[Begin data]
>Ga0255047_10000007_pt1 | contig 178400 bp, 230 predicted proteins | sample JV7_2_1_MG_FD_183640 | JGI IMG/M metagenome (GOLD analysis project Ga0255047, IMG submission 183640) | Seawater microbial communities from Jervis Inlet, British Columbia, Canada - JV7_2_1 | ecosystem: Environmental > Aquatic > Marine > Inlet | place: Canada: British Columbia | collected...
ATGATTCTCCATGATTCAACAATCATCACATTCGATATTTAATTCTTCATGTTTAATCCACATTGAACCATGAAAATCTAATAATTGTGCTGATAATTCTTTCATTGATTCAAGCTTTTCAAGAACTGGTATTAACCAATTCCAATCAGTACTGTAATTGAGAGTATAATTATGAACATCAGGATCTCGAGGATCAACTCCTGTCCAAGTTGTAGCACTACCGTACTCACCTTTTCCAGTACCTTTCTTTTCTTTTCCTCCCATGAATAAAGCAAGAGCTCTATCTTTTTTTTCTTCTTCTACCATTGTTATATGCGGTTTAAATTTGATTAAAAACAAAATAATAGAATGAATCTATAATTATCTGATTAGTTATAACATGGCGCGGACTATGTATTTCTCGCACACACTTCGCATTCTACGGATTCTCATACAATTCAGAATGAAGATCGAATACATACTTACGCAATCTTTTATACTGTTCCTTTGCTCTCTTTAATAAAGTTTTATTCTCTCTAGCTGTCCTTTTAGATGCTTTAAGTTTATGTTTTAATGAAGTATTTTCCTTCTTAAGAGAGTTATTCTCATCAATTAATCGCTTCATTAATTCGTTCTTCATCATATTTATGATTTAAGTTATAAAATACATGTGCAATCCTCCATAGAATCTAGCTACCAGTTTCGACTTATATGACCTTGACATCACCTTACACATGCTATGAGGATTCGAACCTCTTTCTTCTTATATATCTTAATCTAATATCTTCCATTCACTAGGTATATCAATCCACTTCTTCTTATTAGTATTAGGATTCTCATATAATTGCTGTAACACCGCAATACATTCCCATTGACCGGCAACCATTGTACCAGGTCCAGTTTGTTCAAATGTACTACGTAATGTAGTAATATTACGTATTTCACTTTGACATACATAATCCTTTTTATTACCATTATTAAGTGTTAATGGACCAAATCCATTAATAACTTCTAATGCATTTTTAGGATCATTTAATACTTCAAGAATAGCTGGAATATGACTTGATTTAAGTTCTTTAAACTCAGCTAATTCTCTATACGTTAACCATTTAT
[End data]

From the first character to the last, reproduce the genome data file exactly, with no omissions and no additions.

>Ga0255047_10000007_pt1 | contig 178400 bp, 230 predicted proteins | sample JV7_2_1_MG_FD_183640 | JGI IMG/M metagenome (GOLD analysis project Ga0255047, IMG submission 183640) | Seawater microbial communities from Jervis Inlet, British Columbia, Canada - JV7_2_1 | ecosystem: Environmental > Aquatic > Marine > Inlet | place: Canada: British Columbia | collected...
ATGATTCTCCATGATTCAACAATCATCACATTCGATATTTAATTCTTCATGTTTAATCCACATTGAACCATGAAAATCTAATAATTGTGCTGATAATTCTTTCATTGATTCAAGCTTTTCAAGAACTGGTATTAACCAATTCCAATCAGTACTGTAATTGAGAGTATAATTATGAACATCAGGATCTCGAGGATCAACTCCTGTCCAAGTTGTAGCACTACCGTACTCACCTTTTCCAGTACCTTTCTTTTCTTTTCCTCCCATGAATAAAGCAAGAGCTCTATCTTTTTTTTCTTCTTCTACCATTGTTATATGCGGTTTAAATTTGATTAAAAACAAAATAATAGAATGAATCTATAATTATCTGATTAGTTATAACATGGCGCGGACTATGTATTTCTCGCACACACTTCGCATTCTACGGATTCTCATACAATTCAGAATGAAGATCGAATACATACTTACGCAATCTTTTATACTGTTCCTTTGCTCTCTTTAATAAAGTTTTATTCTCTCTAGCTGTCCTTTTAGATGCTTTAAGTTTATGTTTTAATGAAGTATTTTCCTTCTTAAGAGAGTTATTCTCATCAATTAATCGCTTCATTAATTCGTTCTTCATCATATTTATGATTTAAGTTATAAAATACATGTGCAATCCTCCATAGAATCTAGCTACCAGTTTCGACTTATATGACCTTGACATCACCTTACACATGCTATGAGGATTCGAACCTCTTTCTTCTTATATATCTTAATCTAATATCTTCCATTCACTAGGTATATCAATCCACTTCTTCTTATTAGTATTAGGATTCTCATATAATTGCTGTAACACCGCAATACATTCCCATTGACCGGCAACCATTGTACCAGGTCCAGTTTGTTCAAATGTACTACGTAATGTAGTAATATTACGTATTTCACTTTGACATACATAATCCTTTTTATTACCATTATTAAGTGTTAATGGACCAAATCCATTAATAACTTCTAATGCATTTTTAGGATCATTTAATACTTCAAGAATAGCTGGAATATGACTTGATTTAAGTTCTTTAAACTCAGCTAATTCTCTATACGTTAACCATTTAT